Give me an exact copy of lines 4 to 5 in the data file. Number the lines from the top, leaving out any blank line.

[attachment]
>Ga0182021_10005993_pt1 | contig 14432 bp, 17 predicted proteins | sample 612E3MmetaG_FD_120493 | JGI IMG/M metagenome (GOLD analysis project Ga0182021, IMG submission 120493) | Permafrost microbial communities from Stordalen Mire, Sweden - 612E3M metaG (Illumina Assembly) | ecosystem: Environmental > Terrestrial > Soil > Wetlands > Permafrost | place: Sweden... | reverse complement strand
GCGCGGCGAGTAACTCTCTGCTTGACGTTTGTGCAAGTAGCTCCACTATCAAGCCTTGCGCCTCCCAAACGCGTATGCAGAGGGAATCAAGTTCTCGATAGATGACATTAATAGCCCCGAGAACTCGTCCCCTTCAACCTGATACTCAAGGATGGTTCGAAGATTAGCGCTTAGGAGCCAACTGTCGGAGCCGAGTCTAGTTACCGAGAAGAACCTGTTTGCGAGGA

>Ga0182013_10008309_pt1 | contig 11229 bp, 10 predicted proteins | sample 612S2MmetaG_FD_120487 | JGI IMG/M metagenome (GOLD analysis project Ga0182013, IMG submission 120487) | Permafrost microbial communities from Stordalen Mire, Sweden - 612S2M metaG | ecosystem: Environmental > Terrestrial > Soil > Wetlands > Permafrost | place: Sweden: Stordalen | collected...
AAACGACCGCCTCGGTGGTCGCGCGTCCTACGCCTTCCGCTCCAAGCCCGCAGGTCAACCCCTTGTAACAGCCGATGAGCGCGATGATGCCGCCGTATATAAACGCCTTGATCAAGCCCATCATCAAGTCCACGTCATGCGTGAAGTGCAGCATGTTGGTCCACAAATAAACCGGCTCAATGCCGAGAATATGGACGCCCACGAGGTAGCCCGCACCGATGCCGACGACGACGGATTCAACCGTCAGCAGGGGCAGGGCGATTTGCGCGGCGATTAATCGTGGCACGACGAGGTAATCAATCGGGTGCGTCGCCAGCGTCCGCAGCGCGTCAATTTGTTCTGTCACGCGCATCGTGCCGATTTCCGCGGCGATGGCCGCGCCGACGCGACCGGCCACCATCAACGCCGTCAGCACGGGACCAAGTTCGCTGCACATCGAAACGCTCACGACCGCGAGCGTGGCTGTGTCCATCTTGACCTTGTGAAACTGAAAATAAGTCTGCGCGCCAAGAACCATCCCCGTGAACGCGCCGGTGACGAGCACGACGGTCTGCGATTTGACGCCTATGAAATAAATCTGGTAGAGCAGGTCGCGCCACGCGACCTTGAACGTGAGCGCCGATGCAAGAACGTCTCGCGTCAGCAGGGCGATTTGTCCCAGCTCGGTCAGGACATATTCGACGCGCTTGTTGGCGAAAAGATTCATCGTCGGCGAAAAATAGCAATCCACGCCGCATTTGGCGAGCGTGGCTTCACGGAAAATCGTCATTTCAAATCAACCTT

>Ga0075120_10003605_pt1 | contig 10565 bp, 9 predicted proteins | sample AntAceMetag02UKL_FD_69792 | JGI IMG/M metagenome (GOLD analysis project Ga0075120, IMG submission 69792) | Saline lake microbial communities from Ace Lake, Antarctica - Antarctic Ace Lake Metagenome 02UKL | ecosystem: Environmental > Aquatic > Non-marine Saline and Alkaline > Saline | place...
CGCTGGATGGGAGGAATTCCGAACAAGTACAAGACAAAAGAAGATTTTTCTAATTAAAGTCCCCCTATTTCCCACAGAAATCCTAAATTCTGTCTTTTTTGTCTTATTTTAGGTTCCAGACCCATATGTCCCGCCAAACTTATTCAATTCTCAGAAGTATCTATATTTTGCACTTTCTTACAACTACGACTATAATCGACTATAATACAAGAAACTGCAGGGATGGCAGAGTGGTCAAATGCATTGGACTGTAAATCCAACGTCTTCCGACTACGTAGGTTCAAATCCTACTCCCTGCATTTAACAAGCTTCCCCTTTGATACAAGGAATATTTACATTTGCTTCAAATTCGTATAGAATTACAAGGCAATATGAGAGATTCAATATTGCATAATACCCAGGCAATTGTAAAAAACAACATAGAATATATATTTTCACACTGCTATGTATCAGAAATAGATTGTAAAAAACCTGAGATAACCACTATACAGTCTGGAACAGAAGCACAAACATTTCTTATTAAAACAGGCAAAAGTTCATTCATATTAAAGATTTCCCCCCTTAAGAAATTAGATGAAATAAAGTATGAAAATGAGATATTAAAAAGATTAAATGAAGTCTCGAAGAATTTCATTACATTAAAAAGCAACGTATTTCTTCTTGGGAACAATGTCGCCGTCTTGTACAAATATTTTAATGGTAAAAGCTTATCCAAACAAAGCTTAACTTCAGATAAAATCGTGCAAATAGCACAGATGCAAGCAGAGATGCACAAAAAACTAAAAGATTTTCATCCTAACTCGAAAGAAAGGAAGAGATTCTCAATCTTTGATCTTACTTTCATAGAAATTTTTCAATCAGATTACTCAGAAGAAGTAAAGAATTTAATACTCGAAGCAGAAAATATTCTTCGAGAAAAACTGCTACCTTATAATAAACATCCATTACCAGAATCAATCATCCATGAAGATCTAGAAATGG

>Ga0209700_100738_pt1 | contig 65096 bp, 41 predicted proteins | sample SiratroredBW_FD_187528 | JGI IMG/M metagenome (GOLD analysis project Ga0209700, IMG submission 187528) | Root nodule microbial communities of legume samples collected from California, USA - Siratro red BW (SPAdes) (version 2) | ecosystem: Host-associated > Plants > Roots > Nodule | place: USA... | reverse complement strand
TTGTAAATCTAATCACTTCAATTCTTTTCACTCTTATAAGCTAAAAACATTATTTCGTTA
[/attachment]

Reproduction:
AAACGACCGCCTCGGTGGTCGCGCGTCCTACGCCTTCCGCTCCAAGCCCGCAGGTCAACCCCTTGTAACAGCCGATGAGCGCGATGATGCCGCCGTATATAAACGCCTTGATCAAGCCCATCATCAAGTCCACGTCATGCGTGAAGTGCAGCATGTTGGTCCACAAATAAACCGGCTCAATGCCGAGAATATGGACGCCCACGAGGTAGCCCGCACCGATGCCGACGACGACGGATTCAACCGTCAGCAGGGGCAGGGCGATTTGCGCGGCGATTAATCGTGGCACGACGAGGTAATCAATCGGGTGCGTCGCCAGCGTCCGCAGCGCGTCAATTTGTTCTGTCACGCGCATCGTGCCGATTTCCGCGGCGATGGCCGCGCCGACGCGACCGGCCACCATCAACGCCGTCAGCACGGGACCAAGTTCGCTGCACATCGAAACGCTCACGACCGCGAGCGTGGCTGTGTCCATCTTGACCTTGTGAAACTGAAAATAAGTCTGCGCGCCAAGAACCATCCCCGTGAACGCGCCGGTGACGAGCACGACGGTCTGCGATTTGACGCCTATGAAATAAATCTGGTAGAGCAGGTCGCGCCACGCGACCTTGAACGTGAGCGCCGATGCAAGAACGTCTCGCGTCAGCAGGGCGATTTGTCCCAGCTCGGTCAGGACATATTCGACGCGCTTGTTGGCGAAAAGATTCATCGTCGGCGAAAAATAGCAATCCACGCCGCATTTGGCGAGCGTGGCTTCACGGAAAATCGTCATTTCAAATCAACCTT

>Ga0075120_10003605_pt1 | contig 10565 bp, 9 predicted proteins | sample AntAceMetag02UKL_FD_69792 | JGI IMG/M metagenome (GOLD analysis project Ga0075120, IMG submission 69792) | Saline lake microbial communities from Ace Lake, Antarctica - Antarctic Ace Lake Metagenome 02UKL | ecosystem: Environmental > Aquatic > Non-marine Saline and Alkaline > Saline | place...